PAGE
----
Officials are expecting the Fort Hill Veterans House in Hingham to be finished by the spring although the project is still waiting on state funding, project officials said.
Although mired in controversy, mitigation, and more recently compromise for over a year, the six-person permanent home for veterans in need will finally see construction in October, officials said.
It’s taken months to get to this point. Initially neighbors were unsure what the mission of the veterans home would be and how it would be run. Town officials also feared bringing troubled people into quiet neighborhoods.
After pulling all parties together to discuss how Father Bill’s would work with the town to select participants and run the veterans’ shelter, selectmen voted the home into approval this past January.
Since then, officials have been figuring out how to obtain the state funding necessary for the $1.3 million project.
According to officials, town will put in $250,000 from Community Preservation Funds and $50,000 from the affordable housing trust. The remaining funding will come from a combination of federal money and privately- fundraised support.
As the state funding is not yet available, John Yazwinski, the CEO of Father Bill’s, said the shelter would take out a loan to begin construction in the interim.
“We’ve got the commitment from the state and the town and we’re moving toward a closing with the state and the town. With the state, we’ll looking at a significant amount of time, maybe a year or more until we get he actual funds, so we’ve got a construction loan with Rockland Trust that will allow us to start construction and not wait for the funds to be dispersed to us,” Yazwinski said.
The bridge funding is important to get the project off and running, especially as the need for this type of housing is apparent even now., Yazwinski said.
“We have veterans in need,” he said. “We would hope to be finished by early spring. We were hoping to start maybe a month ago, but with some of these different sign offs, it’s been a bit delayed.”
The approval from the Housing and Urban Development (HUD) organization, which came in this week, saying that the project would have no environmental impact only helps to further the progress of the project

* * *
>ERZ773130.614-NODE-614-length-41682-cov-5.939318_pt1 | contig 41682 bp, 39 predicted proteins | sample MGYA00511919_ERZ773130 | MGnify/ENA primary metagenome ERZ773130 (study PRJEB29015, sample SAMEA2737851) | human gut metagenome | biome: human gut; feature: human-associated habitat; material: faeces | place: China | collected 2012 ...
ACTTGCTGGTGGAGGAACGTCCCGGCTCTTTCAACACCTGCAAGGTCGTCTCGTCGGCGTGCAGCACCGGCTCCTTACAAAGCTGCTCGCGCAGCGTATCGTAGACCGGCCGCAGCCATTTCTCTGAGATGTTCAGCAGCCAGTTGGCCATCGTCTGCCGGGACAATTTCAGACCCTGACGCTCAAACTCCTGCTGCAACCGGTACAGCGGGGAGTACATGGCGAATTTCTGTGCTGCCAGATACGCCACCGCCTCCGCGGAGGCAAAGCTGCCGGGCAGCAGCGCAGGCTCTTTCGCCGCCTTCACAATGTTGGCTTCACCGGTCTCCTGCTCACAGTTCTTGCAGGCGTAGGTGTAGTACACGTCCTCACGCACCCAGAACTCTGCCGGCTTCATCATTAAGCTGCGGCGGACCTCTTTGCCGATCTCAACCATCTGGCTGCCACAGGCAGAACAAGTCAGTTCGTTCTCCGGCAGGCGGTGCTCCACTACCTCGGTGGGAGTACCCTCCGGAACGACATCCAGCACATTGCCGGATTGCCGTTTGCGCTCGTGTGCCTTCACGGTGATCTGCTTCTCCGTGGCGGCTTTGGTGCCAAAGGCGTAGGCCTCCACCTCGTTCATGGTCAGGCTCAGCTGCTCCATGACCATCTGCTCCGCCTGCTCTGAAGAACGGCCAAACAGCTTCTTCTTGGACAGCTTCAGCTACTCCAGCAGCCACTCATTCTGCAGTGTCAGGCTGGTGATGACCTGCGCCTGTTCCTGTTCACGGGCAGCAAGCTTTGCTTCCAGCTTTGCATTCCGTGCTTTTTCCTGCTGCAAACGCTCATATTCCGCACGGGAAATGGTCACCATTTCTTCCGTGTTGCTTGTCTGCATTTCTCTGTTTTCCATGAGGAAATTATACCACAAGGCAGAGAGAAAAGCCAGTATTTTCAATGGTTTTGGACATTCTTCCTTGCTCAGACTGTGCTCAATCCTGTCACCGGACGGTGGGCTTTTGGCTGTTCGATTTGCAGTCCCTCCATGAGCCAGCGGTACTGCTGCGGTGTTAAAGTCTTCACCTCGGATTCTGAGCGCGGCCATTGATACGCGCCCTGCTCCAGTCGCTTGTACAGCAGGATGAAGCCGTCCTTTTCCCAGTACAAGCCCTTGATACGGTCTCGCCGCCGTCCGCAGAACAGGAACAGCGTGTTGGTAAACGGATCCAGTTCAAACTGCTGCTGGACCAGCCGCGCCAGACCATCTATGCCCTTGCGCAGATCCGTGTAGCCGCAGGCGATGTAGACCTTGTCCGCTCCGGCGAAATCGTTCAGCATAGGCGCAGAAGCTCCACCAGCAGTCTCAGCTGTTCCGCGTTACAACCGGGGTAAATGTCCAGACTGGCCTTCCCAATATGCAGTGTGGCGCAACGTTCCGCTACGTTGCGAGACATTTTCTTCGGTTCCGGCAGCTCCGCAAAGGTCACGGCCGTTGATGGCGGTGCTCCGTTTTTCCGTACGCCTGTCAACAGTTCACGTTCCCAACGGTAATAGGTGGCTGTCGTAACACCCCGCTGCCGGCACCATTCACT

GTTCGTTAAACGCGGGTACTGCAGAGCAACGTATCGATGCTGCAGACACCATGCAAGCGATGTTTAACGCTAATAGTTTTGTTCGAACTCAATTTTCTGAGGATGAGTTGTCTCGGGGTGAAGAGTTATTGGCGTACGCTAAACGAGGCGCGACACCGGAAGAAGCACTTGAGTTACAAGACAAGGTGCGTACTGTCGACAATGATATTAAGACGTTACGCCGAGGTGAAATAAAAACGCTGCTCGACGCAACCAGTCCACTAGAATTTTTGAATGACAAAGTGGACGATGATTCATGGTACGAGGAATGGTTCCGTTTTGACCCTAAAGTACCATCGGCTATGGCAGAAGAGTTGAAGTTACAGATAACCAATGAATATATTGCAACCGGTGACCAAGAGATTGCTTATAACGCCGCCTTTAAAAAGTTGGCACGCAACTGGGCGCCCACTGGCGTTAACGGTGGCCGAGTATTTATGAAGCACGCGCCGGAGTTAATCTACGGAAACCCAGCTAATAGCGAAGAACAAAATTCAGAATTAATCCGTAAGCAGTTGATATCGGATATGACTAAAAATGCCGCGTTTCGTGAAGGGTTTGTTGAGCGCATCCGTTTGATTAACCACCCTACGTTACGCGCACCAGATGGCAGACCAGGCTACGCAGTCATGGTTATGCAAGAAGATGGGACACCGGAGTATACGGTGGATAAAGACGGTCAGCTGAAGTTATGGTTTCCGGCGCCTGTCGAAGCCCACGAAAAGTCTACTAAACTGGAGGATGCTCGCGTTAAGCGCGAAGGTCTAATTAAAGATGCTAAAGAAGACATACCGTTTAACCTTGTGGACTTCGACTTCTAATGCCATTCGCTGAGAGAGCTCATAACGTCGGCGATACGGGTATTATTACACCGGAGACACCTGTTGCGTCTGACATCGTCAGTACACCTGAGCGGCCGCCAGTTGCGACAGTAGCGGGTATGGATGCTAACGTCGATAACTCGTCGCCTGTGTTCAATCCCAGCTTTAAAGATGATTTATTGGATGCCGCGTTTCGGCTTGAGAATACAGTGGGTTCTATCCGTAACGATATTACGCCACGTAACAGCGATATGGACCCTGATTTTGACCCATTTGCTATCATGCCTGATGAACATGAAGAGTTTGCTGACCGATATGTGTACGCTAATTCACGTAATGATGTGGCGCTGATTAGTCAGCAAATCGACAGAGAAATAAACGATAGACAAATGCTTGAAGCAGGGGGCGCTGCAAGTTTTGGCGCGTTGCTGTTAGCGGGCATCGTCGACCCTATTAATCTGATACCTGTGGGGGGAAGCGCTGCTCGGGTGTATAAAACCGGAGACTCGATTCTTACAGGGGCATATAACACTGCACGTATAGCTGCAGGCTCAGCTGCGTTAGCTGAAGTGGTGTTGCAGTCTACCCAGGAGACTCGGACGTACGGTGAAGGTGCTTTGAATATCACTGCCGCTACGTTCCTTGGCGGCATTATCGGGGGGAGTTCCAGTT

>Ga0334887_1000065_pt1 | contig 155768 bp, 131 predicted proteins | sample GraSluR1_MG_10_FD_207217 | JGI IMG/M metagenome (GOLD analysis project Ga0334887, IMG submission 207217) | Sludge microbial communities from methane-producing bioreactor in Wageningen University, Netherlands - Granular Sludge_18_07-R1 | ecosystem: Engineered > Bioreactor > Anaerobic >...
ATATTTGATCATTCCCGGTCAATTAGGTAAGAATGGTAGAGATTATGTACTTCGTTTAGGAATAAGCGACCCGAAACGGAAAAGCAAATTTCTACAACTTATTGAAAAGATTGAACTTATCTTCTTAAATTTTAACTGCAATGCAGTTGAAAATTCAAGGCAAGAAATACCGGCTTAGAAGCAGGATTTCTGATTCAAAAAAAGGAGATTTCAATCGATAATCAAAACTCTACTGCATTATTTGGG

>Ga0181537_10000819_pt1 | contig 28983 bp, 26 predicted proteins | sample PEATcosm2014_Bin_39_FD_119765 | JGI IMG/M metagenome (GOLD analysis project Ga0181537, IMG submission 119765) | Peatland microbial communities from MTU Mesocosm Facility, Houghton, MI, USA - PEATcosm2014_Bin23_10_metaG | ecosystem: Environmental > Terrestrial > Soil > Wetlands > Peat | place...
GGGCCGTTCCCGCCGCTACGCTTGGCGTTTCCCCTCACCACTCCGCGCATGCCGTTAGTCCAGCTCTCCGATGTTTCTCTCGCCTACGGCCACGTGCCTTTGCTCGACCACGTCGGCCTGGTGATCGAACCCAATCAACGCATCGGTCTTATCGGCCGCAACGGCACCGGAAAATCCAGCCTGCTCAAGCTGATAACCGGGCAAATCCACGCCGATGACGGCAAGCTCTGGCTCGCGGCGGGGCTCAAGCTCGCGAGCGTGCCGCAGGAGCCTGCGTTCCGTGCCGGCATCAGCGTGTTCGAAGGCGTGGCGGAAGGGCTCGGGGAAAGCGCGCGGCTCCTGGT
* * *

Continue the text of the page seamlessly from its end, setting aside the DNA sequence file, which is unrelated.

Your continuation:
“We’re just about there,” said Betty Foley, Hingham’s assistant town administrator.
Some are surprised it has even taken this long.
“I thought it would be done prior to this, but the wheels of state bureaucracy turn slowly, so that’s all part of it. We would have expected it to be moving ahead much more rapidly, but we’re faced with whatever schedule will provide in terms of the state’s permission,” said Jim Claypool, a member of the Veterans Council who was a part of the program’s negotiations.
Yet for others, it’s a tremendous accomplishment to even be at this point this soon.
“What some people see as long delays is what is [normal] for most communities for large or small projects, especially as you develop affordable housing,” Yazwinski said. “When you’re getting public resources there are many more checks and balances and due diligence that need to be performed.”
Regardless of how long it has taken, Yazwinski is just excited to get the process started and off the ground.
“We very much look forward to working with Hingham housing authority, our partnet, to provide project based subsitides, choosing the people we look forward with veterans services and veterans agent to respond to the veterans need in the community and having a resource in the south shore area, so they don’t have to come to fater bills and mainspring to get shelter,” he said.